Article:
When you need a durable, efficient portable gas generator but don’t need a monster, this model should be a consideration. It’s well designed with numerous features for home or camp use, and relatively easy to load on a trailer or in a truck bed. The easy digital readout is solid for keeping up with run times, fuel and oil levels, and updates for maintenance.

Best Inverter Generator: Honda EU7000is

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Key Features

  • 5,500 running watts (7,000 surge watts)
  • 263 pounds


  • Extremely reliable and well-built
  • Quiet and efficient gas-powered engine
  • Compatible with Honda’s My Generator app
  • Best for home backup and RV camping


  • Expensive, even for its size
  • Heavy

When you need to fire up your generator, the only thing worse than it failing to start is finding out that it can’t produce adequate power. With the Honda EU7000is, you should never have to worry about either of those problems. Honda’s small engines are just as reliable as the brand’s cars, and this home backup generator is strong enough to power multiple appliances or your RV. 

The 389cc engine generates 5,500 running watts and 7,000 surge watts. Using fuel injection instead of a carburetor, it can run for 16 hours on the 5.1-gallon tank at a 25 percent load. You’ll be able to power things like a full-size refrigerator, a gas- or oil-burning furnace (yep, those still need electricity), and lights. The EU7000is has wheels, but you’ll still want to keep it on paved surfaces because it weighs 263 pounds.

Aside from the workout of rolling this generator out of the garage and into the driveway, Honda made it very user-friendly. You can start it with the push of a button, control it with an app, and monitor its fuel level with a gauge instead of opening the tank every time. Safety features like circuit breakers, GFCI outlets, automatic carbon monoxide shutoff, and warning lights take the stress out of using this generator.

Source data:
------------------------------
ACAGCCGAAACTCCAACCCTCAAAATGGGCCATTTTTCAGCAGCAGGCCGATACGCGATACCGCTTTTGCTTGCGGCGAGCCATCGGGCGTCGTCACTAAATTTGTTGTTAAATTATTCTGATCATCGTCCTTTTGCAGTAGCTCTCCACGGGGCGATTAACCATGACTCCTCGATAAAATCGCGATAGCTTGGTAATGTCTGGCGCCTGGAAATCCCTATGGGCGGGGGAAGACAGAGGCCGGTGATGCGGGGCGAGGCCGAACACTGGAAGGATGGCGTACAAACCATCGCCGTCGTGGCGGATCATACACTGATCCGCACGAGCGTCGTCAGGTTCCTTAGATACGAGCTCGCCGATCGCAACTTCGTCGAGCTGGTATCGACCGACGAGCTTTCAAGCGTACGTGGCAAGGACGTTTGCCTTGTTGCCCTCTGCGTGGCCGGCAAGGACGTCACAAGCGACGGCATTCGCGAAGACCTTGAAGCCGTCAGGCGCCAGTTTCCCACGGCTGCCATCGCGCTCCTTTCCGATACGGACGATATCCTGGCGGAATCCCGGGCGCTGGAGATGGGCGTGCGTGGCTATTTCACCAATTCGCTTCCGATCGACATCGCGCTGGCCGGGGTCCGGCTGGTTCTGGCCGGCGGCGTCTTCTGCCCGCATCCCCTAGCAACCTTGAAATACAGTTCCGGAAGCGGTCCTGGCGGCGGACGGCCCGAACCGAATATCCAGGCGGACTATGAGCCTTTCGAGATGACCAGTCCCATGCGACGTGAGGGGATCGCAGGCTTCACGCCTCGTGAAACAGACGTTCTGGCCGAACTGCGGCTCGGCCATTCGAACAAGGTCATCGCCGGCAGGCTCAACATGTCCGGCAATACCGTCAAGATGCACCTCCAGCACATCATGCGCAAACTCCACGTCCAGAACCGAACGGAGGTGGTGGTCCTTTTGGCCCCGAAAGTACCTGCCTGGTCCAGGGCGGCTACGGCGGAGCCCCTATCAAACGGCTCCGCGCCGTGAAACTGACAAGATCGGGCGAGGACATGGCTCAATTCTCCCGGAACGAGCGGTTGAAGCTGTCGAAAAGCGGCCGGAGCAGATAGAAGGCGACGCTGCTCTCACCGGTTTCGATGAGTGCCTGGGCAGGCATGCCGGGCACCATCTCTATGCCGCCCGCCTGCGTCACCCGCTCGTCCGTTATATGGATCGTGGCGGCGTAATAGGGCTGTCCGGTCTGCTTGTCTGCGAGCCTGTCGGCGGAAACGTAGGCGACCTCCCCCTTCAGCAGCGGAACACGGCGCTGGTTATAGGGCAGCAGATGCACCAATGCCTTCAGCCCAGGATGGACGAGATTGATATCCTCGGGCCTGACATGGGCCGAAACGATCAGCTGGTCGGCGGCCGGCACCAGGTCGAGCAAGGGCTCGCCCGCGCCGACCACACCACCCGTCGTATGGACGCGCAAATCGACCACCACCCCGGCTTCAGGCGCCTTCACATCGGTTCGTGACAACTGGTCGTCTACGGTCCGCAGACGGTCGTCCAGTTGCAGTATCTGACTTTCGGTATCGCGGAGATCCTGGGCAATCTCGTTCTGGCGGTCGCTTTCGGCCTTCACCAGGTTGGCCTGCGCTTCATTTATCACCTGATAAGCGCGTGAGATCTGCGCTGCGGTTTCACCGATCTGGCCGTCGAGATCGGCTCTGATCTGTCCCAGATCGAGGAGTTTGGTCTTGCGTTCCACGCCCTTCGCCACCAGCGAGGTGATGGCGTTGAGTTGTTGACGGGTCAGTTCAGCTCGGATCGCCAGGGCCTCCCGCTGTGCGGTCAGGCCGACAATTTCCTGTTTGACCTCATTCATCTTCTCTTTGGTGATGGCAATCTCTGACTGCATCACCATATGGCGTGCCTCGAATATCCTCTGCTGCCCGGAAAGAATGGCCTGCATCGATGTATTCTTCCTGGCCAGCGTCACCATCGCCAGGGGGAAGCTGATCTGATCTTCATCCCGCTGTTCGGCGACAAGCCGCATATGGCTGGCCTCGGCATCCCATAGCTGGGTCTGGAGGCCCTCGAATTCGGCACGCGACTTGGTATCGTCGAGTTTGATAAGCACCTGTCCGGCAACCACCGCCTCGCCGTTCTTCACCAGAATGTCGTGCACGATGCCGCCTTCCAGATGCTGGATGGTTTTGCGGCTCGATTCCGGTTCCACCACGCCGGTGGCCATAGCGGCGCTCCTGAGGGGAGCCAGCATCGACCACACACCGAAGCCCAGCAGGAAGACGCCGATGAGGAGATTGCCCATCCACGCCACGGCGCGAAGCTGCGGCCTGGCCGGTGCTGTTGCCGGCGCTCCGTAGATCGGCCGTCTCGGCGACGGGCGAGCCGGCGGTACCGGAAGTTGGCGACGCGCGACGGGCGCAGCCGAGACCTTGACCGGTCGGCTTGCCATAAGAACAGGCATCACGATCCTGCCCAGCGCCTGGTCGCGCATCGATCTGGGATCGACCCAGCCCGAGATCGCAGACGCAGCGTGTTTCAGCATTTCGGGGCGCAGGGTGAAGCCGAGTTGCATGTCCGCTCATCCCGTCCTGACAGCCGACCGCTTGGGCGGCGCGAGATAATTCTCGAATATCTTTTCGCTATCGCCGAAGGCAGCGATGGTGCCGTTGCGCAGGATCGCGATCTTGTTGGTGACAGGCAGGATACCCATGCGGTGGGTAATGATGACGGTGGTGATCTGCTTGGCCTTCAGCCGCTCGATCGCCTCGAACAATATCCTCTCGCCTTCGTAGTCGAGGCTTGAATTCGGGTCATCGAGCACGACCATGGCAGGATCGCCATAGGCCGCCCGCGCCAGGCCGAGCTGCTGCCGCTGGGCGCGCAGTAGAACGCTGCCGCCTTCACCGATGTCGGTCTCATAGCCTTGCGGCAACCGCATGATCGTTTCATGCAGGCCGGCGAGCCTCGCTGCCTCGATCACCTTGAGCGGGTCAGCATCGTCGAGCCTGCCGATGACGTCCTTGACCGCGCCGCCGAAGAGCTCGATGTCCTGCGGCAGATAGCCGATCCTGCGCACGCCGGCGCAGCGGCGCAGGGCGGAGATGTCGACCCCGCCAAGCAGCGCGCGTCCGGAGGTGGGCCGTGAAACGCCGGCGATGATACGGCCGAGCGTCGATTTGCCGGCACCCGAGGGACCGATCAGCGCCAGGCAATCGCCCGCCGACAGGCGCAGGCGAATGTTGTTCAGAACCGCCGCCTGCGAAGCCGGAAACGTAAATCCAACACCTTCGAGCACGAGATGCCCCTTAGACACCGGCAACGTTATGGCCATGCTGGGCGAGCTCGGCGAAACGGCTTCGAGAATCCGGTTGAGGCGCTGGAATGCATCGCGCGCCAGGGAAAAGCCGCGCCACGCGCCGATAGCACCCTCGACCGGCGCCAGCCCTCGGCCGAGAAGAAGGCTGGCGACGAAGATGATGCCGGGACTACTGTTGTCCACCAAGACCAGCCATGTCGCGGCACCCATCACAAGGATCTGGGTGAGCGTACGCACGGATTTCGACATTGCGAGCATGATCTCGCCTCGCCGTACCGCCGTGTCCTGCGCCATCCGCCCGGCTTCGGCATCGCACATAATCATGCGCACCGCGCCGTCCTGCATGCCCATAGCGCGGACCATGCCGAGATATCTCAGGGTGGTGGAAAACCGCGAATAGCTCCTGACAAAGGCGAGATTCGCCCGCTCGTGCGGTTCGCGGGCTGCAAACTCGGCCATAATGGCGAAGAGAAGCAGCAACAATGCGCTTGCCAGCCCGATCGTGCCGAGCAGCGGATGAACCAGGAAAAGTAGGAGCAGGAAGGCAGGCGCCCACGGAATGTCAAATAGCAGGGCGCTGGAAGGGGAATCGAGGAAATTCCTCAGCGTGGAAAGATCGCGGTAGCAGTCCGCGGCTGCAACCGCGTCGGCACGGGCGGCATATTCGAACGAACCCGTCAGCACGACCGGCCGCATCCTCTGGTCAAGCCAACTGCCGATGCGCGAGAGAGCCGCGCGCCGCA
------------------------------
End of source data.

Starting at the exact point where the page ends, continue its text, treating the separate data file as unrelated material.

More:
The EU7000is is a significant investment even before wiring your house for it, and it’s even more expensive than a lot of comparably sized inverter generators. But it’s also built to an incredibly high standard and comes with a bunch of features that make it easy to use. In the long run, you’ll be glad you spent a little extra. If you really want to set yourself up right, buy this for your home or RV and something small like the Jackery Explorer 300 for life on the go.

Best Solar Generator: Jackery Solar Generator 1000 Pro (Explorer 1000 Pro + Solar Saga 200W)

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Key Features

  • Power Station Capacity: 1002 watt-hours
  • Solar Panels: Four 200-watt solar panels
  • 184 watts generated by one panel in direct sunlight
  • Max AC Output: 120 volts and 1000 watts
  • Also available with a 2000Wh power station 
  • Also available with two 80-watt panels


  • Powerful solar panel
  • Easy to use


  • Smaller power station than other models I tested
The Power Station

Along with the BioLite BaseCharge 1500 and Anker 555, the Jackery Explorer 1000 Pro had one of the more streamlined user interfaces of anything I’ve tested. There are separate buttons to activate the USB outlets, AC outlets, and DC outlet, along with a button to turn on the power station’s light (in case you want to light up your camp or home) and one to turn on the display. The display here gives you the bare minimum of information—watts in, watts out, percent of the battery remaining, and the time to charge or deplete the battery based on the current conditions. 

The Explorer 1000 Pro has an output of 1000 watts (2000 watt peak), which is enough juice to power many modern refrigerators. But given that its battery life is only 1002 watt-hours, it can only supply that power for about a day (assuming it’s not charging anything else) unless it’s also being supplied with fresh juice from a solar panel setup at the same time. For some, this won’t be an issue, as they’ll simply be using the battery to channel power to their other devices during the day while it’s charging, and then using the battery at night to power more low-key items like the best camping fans or maybe one high-energy device like a portable fridge.